Award-winning SUKI Tea Makers has grown to become a well-known brand, not just for great tasting loose leaf tea, but also for doing business in a responsible way.
The artisan tea blender has moved away from the use of plastic packaging in its wide range of tea products as part of a longstanding commitment to the environment. Tea that not only tastes good, it does good.
What Suki Tea did
SUKI believes that quality is defined by what it sources and delivers. The business won’t settle for second best and this has been the driving force behind its vision since the very beginning.
SUKI cares about people, plant and planet, from open and responsible sourcing to how the teas it sells are packaged and transported. Anne Irwin, Managing Director, SUKI, said of the new format plastic-free packaging: “It’s been a challenge, but an important one that links closely to our core ethics and ethos. Operating in a more socially, economically and environmentally sustainable manner are the cornerstones of everything we do, so it was a natural next step for SUKI.”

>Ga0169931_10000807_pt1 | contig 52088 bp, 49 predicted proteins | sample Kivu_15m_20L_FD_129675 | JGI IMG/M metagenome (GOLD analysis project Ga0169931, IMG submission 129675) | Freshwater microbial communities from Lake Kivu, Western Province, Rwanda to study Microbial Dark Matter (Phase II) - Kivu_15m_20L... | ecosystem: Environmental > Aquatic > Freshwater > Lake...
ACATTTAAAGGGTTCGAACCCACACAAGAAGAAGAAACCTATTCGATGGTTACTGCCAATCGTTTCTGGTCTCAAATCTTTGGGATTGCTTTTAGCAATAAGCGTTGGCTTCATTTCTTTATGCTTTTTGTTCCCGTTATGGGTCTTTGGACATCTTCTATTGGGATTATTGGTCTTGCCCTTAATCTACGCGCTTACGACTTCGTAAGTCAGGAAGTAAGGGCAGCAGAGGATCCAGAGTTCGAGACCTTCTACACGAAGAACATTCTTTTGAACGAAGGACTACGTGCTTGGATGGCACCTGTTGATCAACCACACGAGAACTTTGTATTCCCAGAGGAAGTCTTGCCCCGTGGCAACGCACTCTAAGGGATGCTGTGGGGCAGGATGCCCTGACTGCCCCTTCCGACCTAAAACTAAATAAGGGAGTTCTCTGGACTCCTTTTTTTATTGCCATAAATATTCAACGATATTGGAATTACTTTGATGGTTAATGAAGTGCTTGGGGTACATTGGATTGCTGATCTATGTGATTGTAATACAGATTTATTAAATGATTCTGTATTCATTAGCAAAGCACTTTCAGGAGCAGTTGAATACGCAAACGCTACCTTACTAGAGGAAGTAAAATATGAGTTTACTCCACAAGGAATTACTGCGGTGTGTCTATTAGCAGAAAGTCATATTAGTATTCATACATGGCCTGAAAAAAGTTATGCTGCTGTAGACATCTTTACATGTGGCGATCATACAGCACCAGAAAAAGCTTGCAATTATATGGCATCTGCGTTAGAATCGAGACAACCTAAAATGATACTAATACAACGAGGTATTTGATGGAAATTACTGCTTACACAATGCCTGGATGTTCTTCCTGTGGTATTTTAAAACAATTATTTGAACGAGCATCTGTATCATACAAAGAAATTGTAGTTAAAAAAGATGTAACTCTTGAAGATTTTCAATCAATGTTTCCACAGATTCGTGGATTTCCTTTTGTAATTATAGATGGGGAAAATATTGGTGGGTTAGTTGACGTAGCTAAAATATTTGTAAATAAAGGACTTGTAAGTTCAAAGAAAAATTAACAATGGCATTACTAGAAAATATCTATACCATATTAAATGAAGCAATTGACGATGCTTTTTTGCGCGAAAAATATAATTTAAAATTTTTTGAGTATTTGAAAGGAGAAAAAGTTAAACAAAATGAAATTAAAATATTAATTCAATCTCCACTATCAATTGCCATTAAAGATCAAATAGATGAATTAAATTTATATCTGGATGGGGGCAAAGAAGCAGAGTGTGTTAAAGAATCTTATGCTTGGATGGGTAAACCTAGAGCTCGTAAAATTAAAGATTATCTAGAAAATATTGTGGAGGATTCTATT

“Our tea pyramids are made from paper, yarn and a special material called Soilon meaning, unlike some traditional teabags, our pyramid teabags are completely natural and plastic-free”.
Made from corn starch, Soilon is a naturally derived product that is fully compostable so can be disposed of in the food waste bin.
SUKI’s inner liners for retail are made of a clever film called Natureflex, created from cellulose made from sustainably sourced wood pulp. Natureflex is suitable for both industrial (council or commercial food waste) or home composting.
All this means that SUKI’s new packaging is now as environmentally friendly as the tea that goes inside it. Boxes for retailers are also made from sustainably sourced cardboard (FSC or PEFC) and are either pre-printed using vegetable-based inks or use a paper-based label.
Impacts and Outcomes
- SUKI’s aim was to convert 40% of SKUs to plastic free packaging by May 2019, but they achieved 100%
- SUKI investigated everything from recyclable bags to biodegradable bags (some made from natural materials and others made from composite materials which most recycling facilities reject due to their complexity). The business eventually opted for compostable bags, knowing that they were by far the best solution to protect the tea leaves, and that the message around disposal would be would be clear for all customers, regardless of location. After much trialling and testing, new foodservice pouches feature a triple layer barrier (perfect for protecting the teas) that is industrially compostable in as little as 12 weeks and fully home compostable in 12-26 weeks.
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